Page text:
July 2, 2022 Breaking News, Latest News, and Videos

A Cup of Coffee with…: RoseMary Regalbuto of Meals on Wheels

From offices rented from the First AME Church at 1823 Michigan Avenue in Santa Monica, Meals on Wheels West performs a small miracle five days a week: They deliver meals to roughly 250 people in Santa Monica, Malibu, Pacific Palisades, and Topanga who because of age or infirmity need food brought to where they live. This allows those people to live in their own homes and enjoy a greater degree of independence in their lives. The visits also serve as a system of monitoring the health and safety of the program’s “clients.”

At a time when major disasters often pull our attention, it’s important to be mindful of the consistent work being done day in and day out by organizations like Meals on Wheels West. Mirror writer Steve Stajich sat down for a cup of coffee with the organization’s energetic and outgoing executive director, RoseMary Regalbuto.

The organization here in this building is how old?

Since April 1974. Yeah, it’s amazing! I’ve been here since ‘87. [Laughs]

What drew you to this, do you remember?

Oh, yes. We have three children [her husband, director/actor Joe Regalbuto, played Frank Fontana on CBS’ Murphy Brown] and the children started Unitarian Sunday School because I wanted to give them a global concept of different religions and felt the Unitarian Sunday School would do that. The first week they were there we received their newsletter, and there was an advertisement for a director of Meals on Wheels. Working from 9 to 2. My kids were young, in pre-school, and I thought, “I could do that!” and… here I am. And I love it, I totally love it.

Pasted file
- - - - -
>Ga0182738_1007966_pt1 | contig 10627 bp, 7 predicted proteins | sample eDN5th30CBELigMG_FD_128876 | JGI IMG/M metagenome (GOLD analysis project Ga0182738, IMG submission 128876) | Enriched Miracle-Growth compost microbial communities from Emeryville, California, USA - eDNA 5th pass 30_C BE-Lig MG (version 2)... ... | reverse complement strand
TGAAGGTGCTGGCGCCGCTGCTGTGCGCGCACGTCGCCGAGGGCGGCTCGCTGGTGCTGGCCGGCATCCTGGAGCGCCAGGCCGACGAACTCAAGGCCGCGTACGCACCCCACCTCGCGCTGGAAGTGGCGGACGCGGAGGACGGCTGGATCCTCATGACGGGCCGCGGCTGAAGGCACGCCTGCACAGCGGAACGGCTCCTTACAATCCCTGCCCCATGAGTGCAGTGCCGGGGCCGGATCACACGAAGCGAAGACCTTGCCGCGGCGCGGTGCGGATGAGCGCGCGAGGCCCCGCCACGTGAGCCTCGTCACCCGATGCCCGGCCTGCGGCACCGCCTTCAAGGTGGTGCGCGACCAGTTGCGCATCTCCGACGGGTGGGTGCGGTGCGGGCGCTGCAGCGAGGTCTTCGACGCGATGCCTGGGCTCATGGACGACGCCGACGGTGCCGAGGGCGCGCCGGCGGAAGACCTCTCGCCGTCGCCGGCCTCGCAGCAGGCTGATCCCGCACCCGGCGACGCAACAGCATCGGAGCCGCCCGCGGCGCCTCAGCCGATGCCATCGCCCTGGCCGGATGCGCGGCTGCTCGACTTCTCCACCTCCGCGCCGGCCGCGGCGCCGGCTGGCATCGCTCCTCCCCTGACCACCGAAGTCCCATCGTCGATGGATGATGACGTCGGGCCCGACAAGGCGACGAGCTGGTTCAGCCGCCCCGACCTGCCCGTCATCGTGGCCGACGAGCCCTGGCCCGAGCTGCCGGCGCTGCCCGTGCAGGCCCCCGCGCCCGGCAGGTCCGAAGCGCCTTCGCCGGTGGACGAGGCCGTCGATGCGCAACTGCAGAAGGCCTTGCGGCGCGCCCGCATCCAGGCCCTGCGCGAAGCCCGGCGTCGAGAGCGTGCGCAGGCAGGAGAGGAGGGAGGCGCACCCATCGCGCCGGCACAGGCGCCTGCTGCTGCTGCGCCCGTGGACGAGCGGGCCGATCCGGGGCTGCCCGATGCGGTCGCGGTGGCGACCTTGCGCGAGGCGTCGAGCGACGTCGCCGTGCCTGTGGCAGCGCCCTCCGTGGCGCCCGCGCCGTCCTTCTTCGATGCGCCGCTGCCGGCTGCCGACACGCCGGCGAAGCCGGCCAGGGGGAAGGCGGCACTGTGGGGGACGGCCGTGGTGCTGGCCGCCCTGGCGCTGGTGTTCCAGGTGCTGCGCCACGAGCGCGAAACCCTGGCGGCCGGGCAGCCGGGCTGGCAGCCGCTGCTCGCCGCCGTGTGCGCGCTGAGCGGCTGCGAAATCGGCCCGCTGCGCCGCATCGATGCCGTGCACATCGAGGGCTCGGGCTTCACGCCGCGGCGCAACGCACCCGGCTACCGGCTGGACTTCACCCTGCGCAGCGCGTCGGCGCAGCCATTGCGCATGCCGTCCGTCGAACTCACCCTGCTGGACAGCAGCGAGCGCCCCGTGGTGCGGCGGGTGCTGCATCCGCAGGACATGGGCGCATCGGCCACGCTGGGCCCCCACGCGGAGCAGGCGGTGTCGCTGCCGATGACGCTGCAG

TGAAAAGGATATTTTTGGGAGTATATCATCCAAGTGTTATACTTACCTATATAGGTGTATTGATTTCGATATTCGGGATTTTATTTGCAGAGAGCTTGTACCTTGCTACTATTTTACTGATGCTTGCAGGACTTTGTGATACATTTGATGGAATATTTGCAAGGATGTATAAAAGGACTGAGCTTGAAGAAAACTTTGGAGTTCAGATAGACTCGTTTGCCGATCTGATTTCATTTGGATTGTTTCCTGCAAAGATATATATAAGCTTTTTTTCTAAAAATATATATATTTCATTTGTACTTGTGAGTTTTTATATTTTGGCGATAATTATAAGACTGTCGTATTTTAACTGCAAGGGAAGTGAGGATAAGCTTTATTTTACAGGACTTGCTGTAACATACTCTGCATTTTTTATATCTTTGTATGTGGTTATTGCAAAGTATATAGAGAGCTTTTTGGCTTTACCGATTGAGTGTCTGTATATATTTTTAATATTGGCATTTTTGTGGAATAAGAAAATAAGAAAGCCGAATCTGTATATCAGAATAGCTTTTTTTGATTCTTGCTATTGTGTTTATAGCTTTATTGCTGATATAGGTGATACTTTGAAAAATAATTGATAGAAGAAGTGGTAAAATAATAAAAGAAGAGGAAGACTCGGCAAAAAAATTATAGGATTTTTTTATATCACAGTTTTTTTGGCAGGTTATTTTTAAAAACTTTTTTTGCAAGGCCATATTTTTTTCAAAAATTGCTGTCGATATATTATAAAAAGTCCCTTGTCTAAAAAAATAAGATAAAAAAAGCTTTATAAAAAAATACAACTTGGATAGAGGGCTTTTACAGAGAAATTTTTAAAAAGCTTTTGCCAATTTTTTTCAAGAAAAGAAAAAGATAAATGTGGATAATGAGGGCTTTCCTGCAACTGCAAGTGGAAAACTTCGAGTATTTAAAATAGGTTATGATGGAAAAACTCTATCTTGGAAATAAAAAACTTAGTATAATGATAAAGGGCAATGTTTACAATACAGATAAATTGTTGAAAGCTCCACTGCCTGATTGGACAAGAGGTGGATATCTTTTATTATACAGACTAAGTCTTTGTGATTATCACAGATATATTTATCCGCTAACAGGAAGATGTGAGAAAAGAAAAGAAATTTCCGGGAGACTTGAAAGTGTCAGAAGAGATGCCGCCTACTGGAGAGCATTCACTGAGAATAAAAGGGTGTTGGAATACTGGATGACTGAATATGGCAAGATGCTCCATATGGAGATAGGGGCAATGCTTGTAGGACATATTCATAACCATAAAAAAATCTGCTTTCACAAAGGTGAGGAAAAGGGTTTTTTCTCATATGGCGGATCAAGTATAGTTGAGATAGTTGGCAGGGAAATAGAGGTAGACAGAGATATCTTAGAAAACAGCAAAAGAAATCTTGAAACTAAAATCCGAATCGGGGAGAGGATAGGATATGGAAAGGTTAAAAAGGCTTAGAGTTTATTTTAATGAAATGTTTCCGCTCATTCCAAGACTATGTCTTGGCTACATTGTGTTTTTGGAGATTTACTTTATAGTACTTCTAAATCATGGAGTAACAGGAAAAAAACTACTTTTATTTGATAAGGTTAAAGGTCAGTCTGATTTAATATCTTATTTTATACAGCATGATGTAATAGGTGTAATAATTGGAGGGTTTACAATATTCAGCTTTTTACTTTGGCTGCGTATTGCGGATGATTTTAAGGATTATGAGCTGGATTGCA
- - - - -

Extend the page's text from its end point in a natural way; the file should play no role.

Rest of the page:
So are you a branch of a larger organization, like a Red Cross branch…

No, there’s no affiliation. Independent, totally. So none of our money goes into maintaining a national office. However… we also don’t get nationwide advertising like you would being [a branch of] the Red Cross. There is a membership organization, the Meals on Wheels Association of America. There are probably 900 programs that are members of that. They advocate for us in Washington and negotiate contracts whether it be for purchase of vehicles – there’s a special rate through General Motors – or we get a deal on our office insurance.

Meals on Wheels started in 1947 I think, in England, and moved to the United States in ’52, got to Pasadena in 1970, and our program started in 1974, and they just kind of sprang up, these grass roots organizations… very often started by groups of nurses, or churches have historically set these up. Or sometimes just individuals.

Your title is…

President and CEO. Which is the going terminology now in the nonprofit sector, so in order to fit with my peers I’m now president and CEO. No more money, no more anything, but I get that title. [Laughs] I’m very fortunate that I didn’t have to depend on this for my living, but I found something that I was passionate about and could do. I felt that just coming here and being given something to feel complete about… you know it sounds very corny, but –

No, not at all. I think this is what drives people.

It’s just been wonderful for me. I don’t think I even said “No” until I was 40, you know what I mean? And then I started saying, “Hey, I have a life, I’m not just a mother, I’m not just Joe’s wife… which, you can imagine, was compounded because we’d go to events and the paparazzi’s clicking and they’d say, “Who’s the girl with you?” and I’d say, “I’m not a girl, I’m his wife… you want to know anything else?” So I think I’m very fortunate to have found something that I love and that I feel passionate about.

I think you are, too. [A friend] has been delivering meals for five or six years now. Part of it must be once you’re in, you start thinking about those people and you can’t let go and that becomes kind of addictive.

That’s great. We keep them [meals delivery volunteers] on the same route so they do get to know the clients. Initially the majority of the clients are very old, I mean, probably close to 71 percent of our clients are close to 75. And maybe 60 percent of those are over 85. We serve a very elderly population. Not intentionally, that’s just who’s accessing our services. They’re skeptical, they don’t let people in, so it’s very important for them to get to know the volunteer, and the relationships that are formed are so wonderful. I’ve gone out and delivered meals; it’s something I would do with my kids on Thanksgiving and Christmas. And I’m not working on those days, and I’m out with my family and you feel so alive to be helping and to be giving back. You see the difference that it makes in those people’s lives when you walk in… you said you’ve delivered meals…